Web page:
Somaliland: How 26 June Lost Its Place in History

A man with body paint in the colours of the national flag participates in a street parade to celebrate the 24th self-declared independence day for the breakaway Somaliland nation from Somalia in capital Hargeysa, May 18, 2015. REUTERS/Feisal Omar

As the Somali people everywhere reflect on the 56th anniversary of 26th June and 1st July, the days of independence and unification, I watched Somaliland opposition leader Faisal Ali Waraabe branding 26thJune as a worthless day and calling Somalilanders to mark 1st July, as a day of grief. Both these days were and still are the most significant days in the history of the Somali nation. They symbolized the epitome of the struggle of our fathers and forefathers for independence and their dreams and vision for a unified and proud Somali nation.

Faisal’s repugnant statement is therefore an insult not only to the history of the Somali people and to the memory of those who sacrificed everything precious they had including their blood for the independence of their country but also to the dreams of the Somali youth who drive their pride of the Somali people from the legacy of the independence days after everything else was destroyed.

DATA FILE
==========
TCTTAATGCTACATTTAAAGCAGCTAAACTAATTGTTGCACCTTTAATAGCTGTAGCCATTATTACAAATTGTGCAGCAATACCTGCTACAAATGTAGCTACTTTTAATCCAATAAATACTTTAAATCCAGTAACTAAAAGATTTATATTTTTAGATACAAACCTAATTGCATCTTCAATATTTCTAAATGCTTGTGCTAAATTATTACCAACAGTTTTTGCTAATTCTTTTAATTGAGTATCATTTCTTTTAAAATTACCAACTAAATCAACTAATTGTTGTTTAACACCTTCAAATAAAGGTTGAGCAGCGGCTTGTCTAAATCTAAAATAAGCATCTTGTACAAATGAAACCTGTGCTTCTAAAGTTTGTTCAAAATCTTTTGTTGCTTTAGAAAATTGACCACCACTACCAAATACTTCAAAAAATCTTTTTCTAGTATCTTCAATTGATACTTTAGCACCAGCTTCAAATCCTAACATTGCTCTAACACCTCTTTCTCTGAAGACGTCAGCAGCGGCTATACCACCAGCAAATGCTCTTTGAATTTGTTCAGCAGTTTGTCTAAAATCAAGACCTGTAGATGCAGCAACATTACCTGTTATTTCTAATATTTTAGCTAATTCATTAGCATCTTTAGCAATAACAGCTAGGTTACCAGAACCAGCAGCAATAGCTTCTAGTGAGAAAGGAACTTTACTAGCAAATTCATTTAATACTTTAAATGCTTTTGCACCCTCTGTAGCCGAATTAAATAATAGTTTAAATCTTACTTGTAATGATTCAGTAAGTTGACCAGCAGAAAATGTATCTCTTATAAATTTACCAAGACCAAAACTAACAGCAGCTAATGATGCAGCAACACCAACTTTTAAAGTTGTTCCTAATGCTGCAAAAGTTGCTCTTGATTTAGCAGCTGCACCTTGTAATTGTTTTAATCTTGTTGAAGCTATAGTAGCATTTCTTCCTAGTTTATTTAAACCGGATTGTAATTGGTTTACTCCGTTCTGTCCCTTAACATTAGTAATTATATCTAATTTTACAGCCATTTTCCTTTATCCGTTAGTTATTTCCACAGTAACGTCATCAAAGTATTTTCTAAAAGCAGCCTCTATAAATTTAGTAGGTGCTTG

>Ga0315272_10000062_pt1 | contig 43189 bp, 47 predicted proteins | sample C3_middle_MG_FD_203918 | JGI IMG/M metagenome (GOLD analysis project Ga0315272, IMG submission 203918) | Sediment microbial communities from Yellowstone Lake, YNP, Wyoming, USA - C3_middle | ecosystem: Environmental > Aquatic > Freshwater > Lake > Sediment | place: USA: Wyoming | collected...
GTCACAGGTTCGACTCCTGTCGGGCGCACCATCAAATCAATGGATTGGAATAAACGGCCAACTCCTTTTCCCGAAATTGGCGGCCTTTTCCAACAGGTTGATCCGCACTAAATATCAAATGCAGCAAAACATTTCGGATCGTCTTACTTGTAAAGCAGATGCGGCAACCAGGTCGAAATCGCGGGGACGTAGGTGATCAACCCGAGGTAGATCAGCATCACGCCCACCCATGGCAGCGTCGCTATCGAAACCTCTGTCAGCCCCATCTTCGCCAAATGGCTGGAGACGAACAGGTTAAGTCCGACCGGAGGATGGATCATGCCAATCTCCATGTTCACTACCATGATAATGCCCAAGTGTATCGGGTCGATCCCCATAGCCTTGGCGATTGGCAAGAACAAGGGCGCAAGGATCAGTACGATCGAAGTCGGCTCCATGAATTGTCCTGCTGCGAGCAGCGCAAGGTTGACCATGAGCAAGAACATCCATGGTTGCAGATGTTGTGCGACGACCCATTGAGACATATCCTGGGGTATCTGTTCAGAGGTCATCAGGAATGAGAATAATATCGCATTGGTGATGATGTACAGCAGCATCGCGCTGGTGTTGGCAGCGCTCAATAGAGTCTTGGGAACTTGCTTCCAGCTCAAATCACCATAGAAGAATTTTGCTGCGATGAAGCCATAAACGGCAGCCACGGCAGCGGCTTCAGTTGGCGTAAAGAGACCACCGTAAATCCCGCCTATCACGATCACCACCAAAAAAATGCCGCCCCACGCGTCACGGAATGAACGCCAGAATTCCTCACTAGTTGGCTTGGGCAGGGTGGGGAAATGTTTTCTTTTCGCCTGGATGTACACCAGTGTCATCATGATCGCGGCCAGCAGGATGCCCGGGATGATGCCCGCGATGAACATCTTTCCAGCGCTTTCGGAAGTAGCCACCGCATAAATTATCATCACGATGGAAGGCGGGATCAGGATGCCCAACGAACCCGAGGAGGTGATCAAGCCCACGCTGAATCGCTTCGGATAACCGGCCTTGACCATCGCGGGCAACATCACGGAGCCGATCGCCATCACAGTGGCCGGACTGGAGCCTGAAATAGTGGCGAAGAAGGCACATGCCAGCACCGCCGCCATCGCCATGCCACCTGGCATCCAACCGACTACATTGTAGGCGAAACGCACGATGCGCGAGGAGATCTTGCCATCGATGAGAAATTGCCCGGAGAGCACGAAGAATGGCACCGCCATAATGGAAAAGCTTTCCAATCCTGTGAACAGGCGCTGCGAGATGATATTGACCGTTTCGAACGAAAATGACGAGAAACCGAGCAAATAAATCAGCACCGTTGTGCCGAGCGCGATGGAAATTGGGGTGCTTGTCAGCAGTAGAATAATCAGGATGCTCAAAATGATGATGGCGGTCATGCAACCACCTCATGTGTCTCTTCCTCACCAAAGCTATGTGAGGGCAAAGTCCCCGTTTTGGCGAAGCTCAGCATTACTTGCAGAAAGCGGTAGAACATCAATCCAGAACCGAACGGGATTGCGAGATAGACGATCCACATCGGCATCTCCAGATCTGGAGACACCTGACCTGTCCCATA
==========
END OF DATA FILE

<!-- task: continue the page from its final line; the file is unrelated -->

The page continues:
Contrary to the morbid image that Faisal’s portrays about our national days, I would like to share the Somali youth of a piece I wrote in 1982 which highlights the celebratory spirit in which the Somali people as a whole used to mark the independence anniversary’s, particularly how I remember the festivities of 26th June during my childhood and how it lost its historical significance during the military regime.

By Bashir Goth

Independence Day Reminisced
My previous articles on the memory of independence days